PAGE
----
There’s no reason for the old man to weigh in; he’s looking out the window, toward the lake slicked nicely with nutrients: he’s not concerned with who they are or where they’ve been. He doesn’t need to hear about the pregnancy test they picked up at the market in Dunsmuir, or the CHP turning them away from the river, or the week they spent along the tracks, or all of the other nights they’ve spent along the tracks, sampling this river before the spill. He’s never seen them before. He wants to talk about where the plume of mustard oil is now.
Over the bar, he’s put up a sign: Un-Contaminated Beer. He’s drawn Cole a nice draft and now Karen’s saying maybe they shouldn’t have mailed off the report. But Cal-Trans ordered the damn thing, Cole says. Cole tells the old man he never wanted to see a clean river. He tells the old man it’ll be kinda funny when the E.P.A. gets that pristine report.
The old man says he’s been in and out of the hospital, but he still comes down every day, still makes the quarter mile walk from his home on the ridge, still carries his fly rod and creel and wears his vest and ball cap. The native rainbows would be taking yellow jackets, he says, but they’re washed up in the shore water and along the banks. He says last week they were jumping onto the banks, clear over the scrub-grass. He says to Cole: Wouldn’t you want a choice in the matter?
But they don’t understand anything about that yet and now Karen’s crying a little, holding back a few tears and he can see he’s brought up something else entirely, though they don’t need to hear about him and how he came to live alone on the ridge. Still, he doesn’t mind the company, and every man’s cheated in some way, in this case only once, maybe twice, if you count certain acts of affection, or maybe then a few more times. But she’s out of his league—pretty in certain lights, a tight body, long red hair and slightly oversized nose, though it’s more the way she seems to always be searching for words, the way she moves her head from side to side, searching for a thought, that makes him think this about her; she really is pretty, and they’re the only customers he’s had in his bait and bar the past week, except for a few reporters—and now she wants to know about the ninety-five car train, about its rear-weighted ghost tankers pulling through the night. She wants to know why she wakes in time with the quiet brack, easing every few hours through Box Canyon.
Maybe this is all hearsay, the old man says, the conductor and his lantern, someone telling him to check the damn manifest, all that in the upper arm of Lake Shasta now. I’m getting the hell out of here! That’s what the conductor said—maybe he’d already checked the damn manifest. But there’s the punctured tanker and the quarter mile gouge in the ballast and there’s the fish far off the bank. The thing is, a week’s passed and the trout look good for eating still. Sure, there’s the yellow jackets, and the phoebes and hawks dancing oddly above, but you couldn’t say—if it didn’t smell like a septic tank—those trout aren’t good eating. He pretends to hold one and rub the film off its scales; he’s rubbing it through his fingers toward them.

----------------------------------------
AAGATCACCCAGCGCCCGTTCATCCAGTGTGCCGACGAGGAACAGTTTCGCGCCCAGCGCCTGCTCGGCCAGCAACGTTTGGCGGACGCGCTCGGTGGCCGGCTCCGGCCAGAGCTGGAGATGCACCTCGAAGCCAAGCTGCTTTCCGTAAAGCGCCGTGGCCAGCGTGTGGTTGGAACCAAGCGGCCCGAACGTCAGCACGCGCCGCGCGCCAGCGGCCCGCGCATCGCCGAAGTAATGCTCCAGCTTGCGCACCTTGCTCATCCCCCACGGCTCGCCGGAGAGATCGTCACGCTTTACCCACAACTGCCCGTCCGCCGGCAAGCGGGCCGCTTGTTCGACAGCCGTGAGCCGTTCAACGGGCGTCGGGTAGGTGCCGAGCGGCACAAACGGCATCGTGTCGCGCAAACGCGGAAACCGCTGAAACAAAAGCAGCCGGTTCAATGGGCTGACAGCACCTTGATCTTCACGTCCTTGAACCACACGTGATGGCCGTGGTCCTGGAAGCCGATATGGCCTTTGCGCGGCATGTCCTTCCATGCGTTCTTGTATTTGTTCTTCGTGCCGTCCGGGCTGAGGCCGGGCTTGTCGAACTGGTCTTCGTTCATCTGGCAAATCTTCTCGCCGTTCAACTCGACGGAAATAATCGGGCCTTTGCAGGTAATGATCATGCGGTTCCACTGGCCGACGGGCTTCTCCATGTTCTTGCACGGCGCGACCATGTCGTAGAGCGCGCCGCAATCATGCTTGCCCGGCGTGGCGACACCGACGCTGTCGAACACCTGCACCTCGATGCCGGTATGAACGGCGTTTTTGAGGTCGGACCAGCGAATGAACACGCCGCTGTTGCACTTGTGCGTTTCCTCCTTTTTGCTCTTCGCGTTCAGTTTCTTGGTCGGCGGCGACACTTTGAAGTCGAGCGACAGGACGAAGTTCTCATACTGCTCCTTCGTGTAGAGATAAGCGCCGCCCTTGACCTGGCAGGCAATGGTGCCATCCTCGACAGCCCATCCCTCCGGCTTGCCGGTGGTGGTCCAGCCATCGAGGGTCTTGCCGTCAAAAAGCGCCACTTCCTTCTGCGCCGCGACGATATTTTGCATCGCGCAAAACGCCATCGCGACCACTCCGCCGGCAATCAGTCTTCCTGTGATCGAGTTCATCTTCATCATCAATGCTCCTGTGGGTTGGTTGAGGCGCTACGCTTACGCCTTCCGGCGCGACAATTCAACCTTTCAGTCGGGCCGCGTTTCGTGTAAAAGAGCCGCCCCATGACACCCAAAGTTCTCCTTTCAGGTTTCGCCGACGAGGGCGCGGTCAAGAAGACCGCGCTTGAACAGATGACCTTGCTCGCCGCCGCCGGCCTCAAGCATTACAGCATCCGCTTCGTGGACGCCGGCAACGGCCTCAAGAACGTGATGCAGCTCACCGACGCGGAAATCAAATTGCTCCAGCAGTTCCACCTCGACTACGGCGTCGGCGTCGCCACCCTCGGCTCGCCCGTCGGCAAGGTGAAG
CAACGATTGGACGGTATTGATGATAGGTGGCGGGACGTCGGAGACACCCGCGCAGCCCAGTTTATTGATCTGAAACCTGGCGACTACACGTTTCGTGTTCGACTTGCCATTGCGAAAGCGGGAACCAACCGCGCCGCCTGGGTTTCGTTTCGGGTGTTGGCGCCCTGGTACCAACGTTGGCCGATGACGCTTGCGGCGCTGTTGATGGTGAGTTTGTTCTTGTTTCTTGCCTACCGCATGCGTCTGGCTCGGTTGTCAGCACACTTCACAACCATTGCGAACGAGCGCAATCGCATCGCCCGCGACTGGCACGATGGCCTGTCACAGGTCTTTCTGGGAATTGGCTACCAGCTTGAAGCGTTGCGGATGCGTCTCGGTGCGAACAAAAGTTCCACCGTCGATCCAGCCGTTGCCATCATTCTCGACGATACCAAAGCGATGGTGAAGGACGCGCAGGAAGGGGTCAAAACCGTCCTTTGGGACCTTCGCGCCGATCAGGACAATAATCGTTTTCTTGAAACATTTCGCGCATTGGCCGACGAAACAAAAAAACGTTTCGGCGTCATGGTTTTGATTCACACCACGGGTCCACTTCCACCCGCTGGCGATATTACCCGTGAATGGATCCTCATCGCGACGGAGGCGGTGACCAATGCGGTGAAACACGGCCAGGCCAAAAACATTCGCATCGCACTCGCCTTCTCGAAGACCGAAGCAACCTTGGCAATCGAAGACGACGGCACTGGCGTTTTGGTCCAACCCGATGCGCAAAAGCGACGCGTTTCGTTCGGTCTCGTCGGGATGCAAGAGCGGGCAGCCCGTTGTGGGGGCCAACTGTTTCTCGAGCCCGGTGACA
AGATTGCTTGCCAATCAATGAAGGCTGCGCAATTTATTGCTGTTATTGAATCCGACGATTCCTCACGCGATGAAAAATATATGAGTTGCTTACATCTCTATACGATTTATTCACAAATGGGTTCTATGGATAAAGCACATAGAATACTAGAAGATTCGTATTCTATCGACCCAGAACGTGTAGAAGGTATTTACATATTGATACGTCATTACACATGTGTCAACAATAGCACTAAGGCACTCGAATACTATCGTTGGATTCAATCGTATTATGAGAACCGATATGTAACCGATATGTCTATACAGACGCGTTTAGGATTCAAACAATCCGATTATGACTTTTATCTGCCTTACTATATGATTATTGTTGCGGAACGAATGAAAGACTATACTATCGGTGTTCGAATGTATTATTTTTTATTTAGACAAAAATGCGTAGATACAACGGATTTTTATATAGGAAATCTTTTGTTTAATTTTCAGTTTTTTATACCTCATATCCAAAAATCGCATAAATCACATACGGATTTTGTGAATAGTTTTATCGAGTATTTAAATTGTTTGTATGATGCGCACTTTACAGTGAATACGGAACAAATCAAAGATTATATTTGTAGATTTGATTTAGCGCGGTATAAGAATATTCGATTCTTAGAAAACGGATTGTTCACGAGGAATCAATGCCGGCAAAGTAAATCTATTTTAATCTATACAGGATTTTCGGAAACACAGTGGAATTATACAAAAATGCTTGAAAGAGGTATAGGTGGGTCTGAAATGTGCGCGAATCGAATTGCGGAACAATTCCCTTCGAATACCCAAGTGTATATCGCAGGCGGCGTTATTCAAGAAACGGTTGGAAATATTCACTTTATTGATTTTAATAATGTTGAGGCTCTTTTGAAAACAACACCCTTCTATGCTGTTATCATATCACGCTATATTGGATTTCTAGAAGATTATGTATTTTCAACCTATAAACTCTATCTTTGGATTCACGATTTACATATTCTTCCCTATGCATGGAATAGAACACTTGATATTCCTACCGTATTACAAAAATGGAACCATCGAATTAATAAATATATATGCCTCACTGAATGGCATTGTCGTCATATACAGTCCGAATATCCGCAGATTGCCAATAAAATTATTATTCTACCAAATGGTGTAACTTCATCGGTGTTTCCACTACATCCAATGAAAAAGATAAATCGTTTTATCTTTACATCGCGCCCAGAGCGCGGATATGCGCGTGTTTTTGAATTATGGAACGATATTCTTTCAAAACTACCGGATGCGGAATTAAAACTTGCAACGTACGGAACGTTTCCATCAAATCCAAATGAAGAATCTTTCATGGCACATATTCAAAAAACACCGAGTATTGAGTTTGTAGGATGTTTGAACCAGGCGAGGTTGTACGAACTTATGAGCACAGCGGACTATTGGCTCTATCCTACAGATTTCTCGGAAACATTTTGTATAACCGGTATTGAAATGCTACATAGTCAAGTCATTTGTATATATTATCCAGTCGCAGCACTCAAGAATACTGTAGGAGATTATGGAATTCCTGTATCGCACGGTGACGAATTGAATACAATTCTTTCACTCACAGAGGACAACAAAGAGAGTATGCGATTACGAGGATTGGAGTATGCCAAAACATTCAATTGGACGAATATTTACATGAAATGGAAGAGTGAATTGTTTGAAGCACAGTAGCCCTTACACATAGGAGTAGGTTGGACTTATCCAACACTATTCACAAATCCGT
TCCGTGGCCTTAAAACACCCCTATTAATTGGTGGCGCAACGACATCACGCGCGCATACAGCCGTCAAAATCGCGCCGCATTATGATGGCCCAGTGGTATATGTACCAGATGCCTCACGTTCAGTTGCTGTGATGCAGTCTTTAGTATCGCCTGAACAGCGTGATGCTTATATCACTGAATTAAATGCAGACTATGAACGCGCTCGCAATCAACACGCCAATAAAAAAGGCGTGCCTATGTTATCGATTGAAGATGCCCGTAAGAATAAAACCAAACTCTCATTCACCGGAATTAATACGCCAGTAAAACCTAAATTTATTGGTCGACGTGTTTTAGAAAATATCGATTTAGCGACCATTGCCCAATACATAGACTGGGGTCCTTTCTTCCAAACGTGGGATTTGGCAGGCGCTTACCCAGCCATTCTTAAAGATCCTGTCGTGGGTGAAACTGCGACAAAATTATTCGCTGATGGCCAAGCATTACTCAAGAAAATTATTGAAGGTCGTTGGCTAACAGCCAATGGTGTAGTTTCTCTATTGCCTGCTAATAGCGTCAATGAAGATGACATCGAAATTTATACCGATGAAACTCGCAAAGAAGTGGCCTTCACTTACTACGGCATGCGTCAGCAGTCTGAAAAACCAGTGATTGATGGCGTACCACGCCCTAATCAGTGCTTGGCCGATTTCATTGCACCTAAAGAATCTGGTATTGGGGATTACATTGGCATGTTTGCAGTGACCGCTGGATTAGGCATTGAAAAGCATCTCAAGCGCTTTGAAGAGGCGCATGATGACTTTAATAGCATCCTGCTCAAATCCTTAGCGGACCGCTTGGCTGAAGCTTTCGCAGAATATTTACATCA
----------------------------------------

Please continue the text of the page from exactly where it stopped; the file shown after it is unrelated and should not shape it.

Cole tells the old man about what happens without bacteria and asks for another draft and while the old man draws the beer Cole says, You don’t hear that? and makes a show of Karen playing her flashlight on the brush hanked along the tracks and then down toward the creek, where the beam thinned with distance, before he lifts his arm toward her and she’s laughing now, drinking little sips of his beer, laughing about lying down next to Cole and pulling under his arm, crying about pea-green foam in the dim light, and the smell she couldn’t keep down from the bridge.
We’re scientists, Karen says.
Everyone here works for SP, the old man says. He’s been through this conversation enough to see the scenes ahead—when Cole’ll stop off at his bar after the next wife or girlfriend finds the photographs of the green and yellow foam, the ones that’ll remind Cole of the small apartment he likes to talk about, with the mattress in the family room, where a breeze somehow managed in the valley heat, or the winter in Europe. It’s possible he’ll find Cole and his new wife fishing the Upper Sacramento some time down the road—it’s possible they’ll have their son and daughter with them, and Cole’ll be showing his kids how to clean the trout and then build a little smokeless fire and cook them along the river—it’s possible his beautiful wife will be sunning on a granite outcrop cleaved over the river, moving every hour with the sun—maybe even before the kids and before any desire to stop renting, and they’ll be sheltered enough, with the river turning its defile from the high-valley cusp, to feel alright about everything in the clear air and dirty river—it’s possible his wife still won’t eat meat, and Cole will decide not to wet his hands and cook the fish over the smokeless fire, and she’ll mix the flaked meat with hummus, and spread it over pita bread and they’ll laugh about it.
I know, I know, Cole likes to say. He tells the old man maybe there’s something good to come of it all, about life coming out of ash, or maybe that’s just his too-young or too-educated mind working to make sense of it all. He’s talking about sampling the river now, before the spill: the fish they caught, the Game Warden coming down out of nowhere inspecting the barbs on the flies they’d taken such care to flatten with the little needle-nose pliers; the care they took wetting their hands, before they threw the undersized fish back, how tightly the Game Warden held onto his pistol when he gave them the ticket they’ll never pay.
That’s L.L., the old man says. He started last month. Judge down in Redding will laugh that ticket off—if you can make your peace with him. But that’s all in the upper arm of Lake Shasta now.